October 2003

Just a few nights ago I gazed at the sky to see the most beautiful sight, a huge full moon. It immediately brought to mind a favorite Scripture passage, Psalms 19:1-2. “The heavens declare the glory of God; the skies proclaim the work of his hands. Day after day they pour forth speech; night after night they display knowledge.” Later, I heard a news reporter mention the beautiful full moon, and learned some interesting facts that only confirm the words we read in these verses.

Years ago, even before our months were given names, each of the 12 full moons were given a name. The name of the full moon that we witnessed on September 10th is called the “Harvest Moon.” The annual Harvest Moon is defined as the full moon that arrives nearest to the fall equinox, which is September 23. All full moons rise about the time the sun sets, then the following night the moon will rise about 50 minutes later, with the exception of the Harvest Moon. This special moon seems to rise at nearly the same time for several nights. True to form on September 11th, it did not wait 50 minutes. The Harvest Moon is set apart by the fact that it allows farmers at the climax of the current harvest season to work late into the night by the moon’s light. I believe the Harvest Moon reveals to us a wonderful display of God’s knowledge.

Harvest time brings to my mind thoughts of grains. It is a very busy time on every farm. I was raised on a farm and witnessed the harvest of wheat and maize, with fond memories of playing in a barn filled with maize. It was not until I joined First Place that I learned the benefits of eating foods high in fiber.

Fiber and colon cancer are back in the news again. After several disappointing studies, two new studies have now reported that fiber is indeed protective against colon cancer. These new studies suggested that the key to cancer protection might be in eating at least 30 grams a day. Even if colon cancer protection was not a benefit, fiber helps reduce the risk of heart disease, diverticulosis, and constipation.

The Journal of the American Medical Association recently reported that according to a study at the University of Washington in Seattle, eating high-fiber cereal and whole-grain bread may decrease your risk of stroke and heart attack.

We are bombarded today with all types of meal replacement products that appeal to our busy lifestyle. Don’t be fooled by the nutritional claims you see on various shakes and bars. All health officials agree (unless they are on the payroll for one of these companies) that no matter what nutritional claims are made, “real food” is your best choice. Added vitamins, minerals, and promises of balanced nutrition cannot make up for what food contains naturally. Bars cannot replace the range of nutrients found in different foods you eat each day, from the wide variety of minerals in grains to the anthocyanins and carotenoids in fruits and vegetables. Take the time to plan meals, and fill your pantry and refrigerator with healthy high-fiber food choices.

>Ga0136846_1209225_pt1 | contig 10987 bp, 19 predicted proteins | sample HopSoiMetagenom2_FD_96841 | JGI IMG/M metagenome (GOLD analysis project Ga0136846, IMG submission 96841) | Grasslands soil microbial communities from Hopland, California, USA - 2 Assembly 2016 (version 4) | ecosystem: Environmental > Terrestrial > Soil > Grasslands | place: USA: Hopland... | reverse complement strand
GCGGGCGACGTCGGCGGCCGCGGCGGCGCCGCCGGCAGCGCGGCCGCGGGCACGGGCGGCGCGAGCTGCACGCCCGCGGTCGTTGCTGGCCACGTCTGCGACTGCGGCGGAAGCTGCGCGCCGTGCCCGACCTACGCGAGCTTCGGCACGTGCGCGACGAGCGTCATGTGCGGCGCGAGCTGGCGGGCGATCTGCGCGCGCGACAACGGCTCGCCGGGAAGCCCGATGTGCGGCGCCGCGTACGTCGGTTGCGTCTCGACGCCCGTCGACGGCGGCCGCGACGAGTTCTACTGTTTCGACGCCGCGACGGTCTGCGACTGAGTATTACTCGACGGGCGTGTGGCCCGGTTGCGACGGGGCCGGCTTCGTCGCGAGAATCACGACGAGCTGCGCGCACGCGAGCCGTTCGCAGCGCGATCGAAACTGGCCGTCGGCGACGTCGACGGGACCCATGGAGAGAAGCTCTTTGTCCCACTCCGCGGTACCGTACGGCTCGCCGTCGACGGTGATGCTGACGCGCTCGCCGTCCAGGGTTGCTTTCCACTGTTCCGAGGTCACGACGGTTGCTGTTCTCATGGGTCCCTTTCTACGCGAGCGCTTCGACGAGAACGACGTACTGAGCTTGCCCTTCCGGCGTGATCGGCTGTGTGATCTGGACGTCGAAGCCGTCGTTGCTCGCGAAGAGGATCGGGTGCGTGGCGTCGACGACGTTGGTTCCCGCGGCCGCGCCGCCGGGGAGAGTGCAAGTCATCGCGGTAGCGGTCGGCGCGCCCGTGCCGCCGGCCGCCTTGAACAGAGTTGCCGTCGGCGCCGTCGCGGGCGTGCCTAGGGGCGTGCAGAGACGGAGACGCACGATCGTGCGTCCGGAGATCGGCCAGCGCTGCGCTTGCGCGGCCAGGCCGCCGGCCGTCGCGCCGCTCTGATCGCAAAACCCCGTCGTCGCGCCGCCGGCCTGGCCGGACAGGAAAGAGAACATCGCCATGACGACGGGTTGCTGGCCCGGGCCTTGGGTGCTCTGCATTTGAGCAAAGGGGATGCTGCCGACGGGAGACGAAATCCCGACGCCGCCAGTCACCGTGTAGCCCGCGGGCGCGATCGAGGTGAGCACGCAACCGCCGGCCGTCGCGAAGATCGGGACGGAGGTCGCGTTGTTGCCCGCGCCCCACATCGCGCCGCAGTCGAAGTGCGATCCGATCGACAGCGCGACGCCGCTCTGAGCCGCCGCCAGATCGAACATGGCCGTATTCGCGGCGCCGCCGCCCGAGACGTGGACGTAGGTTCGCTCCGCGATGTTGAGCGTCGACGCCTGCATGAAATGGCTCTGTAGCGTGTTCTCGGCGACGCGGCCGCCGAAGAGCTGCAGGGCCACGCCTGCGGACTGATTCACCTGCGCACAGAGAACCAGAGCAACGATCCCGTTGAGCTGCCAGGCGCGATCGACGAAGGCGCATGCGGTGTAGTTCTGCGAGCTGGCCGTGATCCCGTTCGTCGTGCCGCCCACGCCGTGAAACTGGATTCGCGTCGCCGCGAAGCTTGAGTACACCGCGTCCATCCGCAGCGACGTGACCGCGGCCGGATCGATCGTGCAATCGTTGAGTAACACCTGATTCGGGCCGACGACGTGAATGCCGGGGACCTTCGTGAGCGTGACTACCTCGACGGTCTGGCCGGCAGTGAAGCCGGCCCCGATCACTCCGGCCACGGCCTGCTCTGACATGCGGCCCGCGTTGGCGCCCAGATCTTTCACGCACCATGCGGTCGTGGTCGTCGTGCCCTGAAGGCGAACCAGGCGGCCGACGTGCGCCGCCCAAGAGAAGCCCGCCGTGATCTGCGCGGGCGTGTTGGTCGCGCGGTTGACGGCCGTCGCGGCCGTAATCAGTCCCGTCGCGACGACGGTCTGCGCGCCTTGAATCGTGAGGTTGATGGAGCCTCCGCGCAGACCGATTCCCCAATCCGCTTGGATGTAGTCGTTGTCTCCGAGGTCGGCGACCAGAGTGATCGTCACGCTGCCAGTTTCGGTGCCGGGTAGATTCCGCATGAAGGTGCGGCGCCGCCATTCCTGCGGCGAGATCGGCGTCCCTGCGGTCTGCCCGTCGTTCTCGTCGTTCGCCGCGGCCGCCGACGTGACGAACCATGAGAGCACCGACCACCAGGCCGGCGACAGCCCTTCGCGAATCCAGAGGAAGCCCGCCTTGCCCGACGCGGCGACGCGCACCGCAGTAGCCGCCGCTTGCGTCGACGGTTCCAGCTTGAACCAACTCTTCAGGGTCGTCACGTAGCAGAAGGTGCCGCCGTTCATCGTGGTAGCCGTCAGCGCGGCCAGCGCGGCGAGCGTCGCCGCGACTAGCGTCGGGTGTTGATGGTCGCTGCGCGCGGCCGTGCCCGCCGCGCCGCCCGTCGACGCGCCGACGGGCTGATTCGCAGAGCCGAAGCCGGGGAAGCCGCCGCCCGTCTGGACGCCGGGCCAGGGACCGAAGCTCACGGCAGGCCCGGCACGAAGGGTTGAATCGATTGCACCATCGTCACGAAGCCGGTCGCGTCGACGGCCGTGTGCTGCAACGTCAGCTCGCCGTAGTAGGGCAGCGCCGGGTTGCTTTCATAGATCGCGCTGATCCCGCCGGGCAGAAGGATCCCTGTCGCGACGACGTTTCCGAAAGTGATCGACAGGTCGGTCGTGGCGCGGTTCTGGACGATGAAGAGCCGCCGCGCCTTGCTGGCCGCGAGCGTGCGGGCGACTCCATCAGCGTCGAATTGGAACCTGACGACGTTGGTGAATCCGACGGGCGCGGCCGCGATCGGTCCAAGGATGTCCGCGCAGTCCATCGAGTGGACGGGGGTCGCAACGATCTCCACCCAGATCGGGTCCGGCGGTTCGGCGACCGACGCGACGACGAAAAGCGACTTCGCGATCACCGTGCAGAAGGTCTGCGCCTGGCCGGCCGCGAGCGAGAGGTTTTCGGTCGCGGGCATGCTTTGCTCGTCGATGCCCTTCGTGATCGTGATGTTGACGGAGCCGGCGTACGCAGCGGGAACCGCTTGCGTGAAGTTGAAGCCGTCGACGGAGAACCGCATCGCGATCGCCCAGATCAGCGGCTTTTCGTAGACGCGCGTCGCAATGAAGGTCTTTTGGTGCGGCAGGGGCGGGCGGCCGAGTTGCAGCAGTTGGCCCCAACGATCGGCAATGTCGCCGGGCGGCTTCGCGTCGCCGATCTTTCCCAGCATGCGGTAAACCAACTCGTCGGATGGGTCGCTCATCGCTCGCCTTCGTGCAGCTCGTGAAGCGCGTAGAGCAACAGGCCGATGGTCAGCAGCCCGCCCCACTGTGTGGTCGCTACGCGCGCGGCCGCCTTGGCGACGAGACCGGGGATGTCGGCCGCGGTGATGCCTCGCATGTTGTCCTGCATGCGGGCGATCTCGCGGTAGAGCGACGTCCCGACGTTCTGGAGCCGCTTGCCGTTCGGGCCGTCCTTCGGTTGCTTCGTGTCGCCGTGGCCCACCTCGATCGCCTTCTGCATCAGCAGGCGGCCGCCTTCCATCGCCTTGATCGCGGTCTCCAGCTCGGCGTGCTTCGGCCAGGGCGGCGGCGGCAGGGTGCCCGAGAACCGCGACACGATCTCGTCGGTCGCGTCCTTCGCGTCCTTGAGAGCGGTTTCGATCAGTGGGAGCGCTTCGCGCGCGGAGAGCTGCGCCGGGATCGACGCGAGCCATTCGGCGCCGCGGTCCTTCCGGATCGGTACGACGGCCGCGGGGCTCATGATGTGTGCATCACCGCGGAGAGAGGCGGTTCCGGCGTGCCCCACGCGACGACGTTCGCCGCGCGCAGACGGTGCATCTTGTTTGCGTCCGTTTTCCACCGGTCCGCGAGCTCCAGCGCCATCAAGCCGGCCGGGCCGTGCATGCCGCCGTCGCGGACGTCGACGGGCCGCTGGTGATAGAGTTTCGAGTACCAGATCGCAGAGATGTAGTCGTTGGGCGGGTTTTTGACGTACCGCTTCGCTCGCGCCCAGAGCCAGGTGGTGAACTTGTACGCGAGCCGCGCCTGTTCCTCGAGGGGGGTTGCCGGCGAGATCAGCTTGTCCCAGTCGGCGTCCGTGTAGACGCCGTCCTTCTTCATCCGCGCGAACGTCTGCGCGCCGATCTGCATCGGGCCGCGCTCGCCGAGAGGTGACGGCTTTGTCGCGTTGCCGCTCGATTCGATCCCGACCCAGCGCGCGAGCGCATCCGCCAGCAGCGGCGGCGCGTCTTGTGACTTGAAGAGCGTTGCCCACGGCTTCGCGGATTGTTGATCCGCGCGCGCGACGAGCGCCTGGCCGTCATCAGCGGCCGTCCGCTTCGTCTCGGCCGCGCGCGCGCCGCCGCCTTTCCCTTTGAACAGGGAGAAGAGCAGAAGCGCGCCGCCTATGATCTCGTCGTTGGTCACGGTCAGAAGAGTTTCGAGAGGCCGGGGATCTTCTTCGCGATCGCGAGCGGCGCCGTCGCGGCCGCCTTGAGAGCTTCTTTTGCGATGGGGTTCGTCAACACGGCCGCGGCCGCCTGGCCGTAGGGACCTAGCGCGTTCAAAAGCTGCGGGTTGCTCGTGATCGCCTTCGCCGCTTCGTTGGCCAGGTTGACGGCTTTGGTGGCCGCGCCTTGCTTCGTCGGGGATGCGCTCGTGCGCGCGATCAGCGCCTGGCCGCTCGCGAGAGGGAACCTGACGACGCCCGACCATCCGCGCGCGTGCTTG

Check your CR to see how many whole grain products you are consuming. Breakfast is a great place to start adding fiber to your plan. For example: a serving of whole grain cereal with a cup of skim milk and a sliced banana, or blueberries, will contain at least 6 or more grams of fiber. The same is true by adding frozen berries and a few raisins to a cup of non-fat yogurt. Add a slice of whole grain toast, or toss some whole grain cereal in the yogurt. An egg, cooked in a nonstick pan, with a slice of whole grain toast, a cup of skim milk, and a serving of fruit is another great First Place breakfast. All of these require 2 – 5 minutes of preparation.

Taking the extra time now could save many of us future time spent in the waiting room of a physician. Taking the time to choose and prepare meals high in fiber could also be your way of saying “thank you” to God for that wonderful Harvest Moon.

May God Bless Each of You,

Kay Smith
First Place Associate Director

Kay is the associate national director of First Place and has been on the First Place staff since 1987.

Kay is a popular speaker at retreats, seminars, Conferences, FOCUS Weeks and Workshops across the country. Kay is the First Place food exchange expert and writes a monthly article in the First Place E-Newsletter on nutrition. She also was a contributing writer to the Today Is the First Day devotional book. Her delightful personality and love for people endears her to everyone she meets, and they quickly become her new best friend.

Kay and her husband, Joe, live in Roscoe, TX. They have two children and five grandchildren. Two of the young grandchildren are making a name for themselves on the golf circuit. Two of the young grandchildren are making a name for themselves on the golf circuit, and the three oldest grandsons are all involved in numerous sporting events, which Kay and Joe attend as often as possible.